– You don’t think I’ve been miserable about having to leave you? I wanted to ask you to come with me. But you have a good thing going for you. You’re getting married, you got promoted. Things are looking up. I don’t want to jeopardise that.

– I was waiting for you to ask me that. I would have said yes. I would have joined your adventure.

– I know. Exactly why I didn’t ask you.

– Look at you all grown-up now. Sometimes I wish I could have the childish, so-far-from-mature version of you. It suits you better.

– Amen to that!

– Cheers.

– I’ll miss you.

– Makes two of us.

– You’ll come to the wedding?

– I wouldn’t miss it for the world.

Fiction Challenge #3

Hey, you guys it’s been a while but I have an excuse. I’ve been trying to find inspiration but it’s been hard to come by. But I’m happy to share this new story and right on schedule with Valentine’s Day. Thank you for reading and keep sending us your feedback and ideas.

PS: This fiction challenge is a bit different. We used the first line generator to generate random sentences scattered around the story.


The water looked deep and inviting but this wasn’t where she wanted to be. She looked down once more. Was this really the right decision? When she imagined the situation earlier, she didn’t picture the cliff that high. It didn’t look like anything she expected.

She sat on the edge and thought for a moment.

Why was she here? She felt unloved. But that’s not uncommon.

What changed? She desperately wanted to face him but always came short.

Whatever happened to her. Just a few years ago, she would mock girls who let men control their minds and lives. I guess she should have never judged them.

She was miserable because she married the first person who asked her. Because her mother insisted that no one would ever love her. Because he was the first one to ever notice her. The first one to kiss her. She was miserable because she married him – despite his many flaws – because she thought it was all she deserved.

She stood and looked down again. Was she brave enough to go through with this? Some people would call that cowardice though: Leaving her kids behind. Giving him that satisfaction and going away that easily.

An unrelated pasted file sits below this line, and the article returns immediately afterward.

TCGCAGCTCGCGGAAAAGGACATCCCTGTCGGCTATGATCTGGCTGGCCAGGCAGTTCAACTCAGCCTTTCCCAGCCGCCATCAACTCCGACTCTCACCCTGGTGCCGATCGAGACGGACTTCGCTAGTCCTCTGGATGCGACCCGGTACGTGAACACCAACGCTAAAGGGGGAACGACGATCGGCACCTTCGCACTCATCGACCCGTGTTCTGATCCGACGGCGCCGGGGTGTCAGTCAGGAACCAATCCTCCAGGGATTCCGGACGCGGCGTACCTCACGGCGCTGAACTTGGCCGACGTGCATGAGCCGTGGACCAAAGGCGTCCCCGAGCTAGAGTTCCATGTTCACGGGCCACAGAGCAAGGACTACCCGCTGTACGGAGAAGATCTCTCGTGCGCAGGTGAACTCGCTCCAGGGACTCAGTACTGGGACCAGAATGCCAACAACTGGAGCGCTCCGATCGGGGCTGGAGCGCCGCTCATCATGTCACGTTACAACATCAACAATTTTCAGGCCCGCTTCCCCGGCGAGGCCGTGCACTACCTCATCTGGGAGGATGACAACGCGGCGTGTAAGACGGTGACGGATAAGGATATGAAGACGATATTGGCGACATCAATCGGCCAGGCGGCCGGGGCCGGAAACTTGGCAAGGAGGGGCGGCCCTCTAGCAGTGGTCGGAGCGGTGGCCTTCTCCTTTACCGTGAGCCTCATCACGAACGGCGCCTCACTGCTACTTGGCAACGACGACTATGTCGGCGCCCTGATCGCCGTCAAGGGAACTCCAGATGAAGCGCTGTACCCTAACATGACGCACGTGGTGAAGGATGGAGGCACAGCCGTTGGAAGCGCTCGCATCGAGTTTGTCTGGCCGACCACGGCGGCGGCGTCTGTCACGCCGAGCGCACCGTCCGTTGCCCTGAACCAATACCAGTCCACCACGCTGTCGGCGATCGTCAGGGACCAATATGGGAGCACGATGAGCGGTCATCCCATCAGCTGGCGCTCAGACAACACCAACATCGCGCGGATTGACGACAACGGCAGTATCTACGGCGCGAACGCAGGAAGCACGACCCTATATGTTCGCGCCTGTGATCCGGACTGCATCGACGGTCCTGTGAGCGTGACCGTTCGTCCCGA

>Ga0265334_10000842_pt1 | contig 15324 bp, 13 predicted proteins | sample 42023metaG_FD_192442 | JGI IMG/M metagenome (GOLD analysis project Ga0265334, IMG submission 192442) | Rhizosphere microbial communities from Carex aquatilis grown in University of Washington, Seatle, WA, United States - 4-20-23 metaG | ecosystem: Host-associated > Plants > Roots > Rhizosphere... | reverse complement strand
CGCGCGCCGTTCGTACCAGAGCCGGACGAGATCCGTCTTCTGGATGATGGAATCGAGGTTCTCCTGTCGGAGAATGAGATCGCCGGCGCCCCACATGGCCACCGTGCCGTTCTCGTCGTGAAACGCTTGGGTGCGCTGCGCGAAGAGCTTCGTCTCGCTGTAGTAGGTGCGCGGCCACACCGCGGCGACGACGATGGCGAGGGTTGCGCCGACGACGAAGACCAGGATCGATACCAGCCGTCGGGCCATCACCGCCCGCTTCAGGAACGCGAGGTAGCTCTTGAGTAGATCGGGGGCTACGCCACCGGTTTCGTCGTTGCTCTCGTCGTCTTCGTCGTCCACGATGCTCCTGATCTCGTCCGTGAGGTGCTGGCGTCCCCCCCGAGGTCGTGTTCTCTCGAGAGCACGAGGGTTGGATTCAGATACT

She didn’t want to do this. Maybe she should give life a second chance. She could go home and give him a piece of her mind. She would tell him that she find out about her, the constant business trips, the nights at the motels and that she was going to leave him.

She could do it.

If she found strength to stand on this cliff, she could face him.

But a minor error ends all hope of success.

Her foot slipped and she started to fall.

And in the end, nothing mattered. From now on, it was never going to be an ordinary day. He would forever remember how she chose to end it all over spending another night by his side. And in that moment, all her thoughts vanished and in the last seconds, before she reached the water, she felt no regret.

Appreciation 

“Stop. Don’t even think about that.”

“We both can’t do anything about it.”

“You can, so just stop!”

“I believe that artists are truly appreciated only after their death. In a perfect world, they would get their deserved recognition during their time on earth.”

“There is no such thing as ideal conditions. If there were, you wouldn’t even call yourself an artist. Suffering comes with the package.”

“Maybe it was a wrong career path.”

“I thought writing chose you, not the other way around.”

“Sure, but maybe it wasn’t really my calling. Now that I’ve been doing it for such a long time, I feel that it needs someone stronger. Mentally. Someone with a vision. Someone who wouldn’t suffer as much during his pursuit.”

“Pursuit of what?”

“I don’t know.”

“What’s your goal? Why do you write?”

“I don’t have a choice. I do it because it’s equivalent to drinking and eating.”

“Then why did you start?”

“Well because I thought that expressing my feelings would make me feel better. Then I guess, it became an addiction.”

“Maybe that’s why you never get better. Maybe it’s a circle you’ve dragged yourself into.”

“What do you mean?”

“I mean that maybe you find your inspiration through hard times, write about that, get acclaimed for your writing. But then out of fear of not finding inspiration again, you never let yourself out of this dark place.”

“I don’t think it’s that easy.”

“Maybe it is.”

“I don’t know.”

“Think about it. Maybe you’ve never been depressed in the first place. It was you all along playing tricks on yourself. All for the sake of art. So maybe you were meant to be an artist after all.”

“So I’m doomed.”

“Doomed?”

“I have to die for the sake of my art.”

“Oh god no!”

“Yes.”

“Don’t even go there. Stop playing the victim!”

“And maybe after my death or in another life, I’ll be cherished and appreciated. Life will be great again then.”

“Stop. Don’t even think about that.”

“You can’t do anything about it.”

“But you can, so just stop!”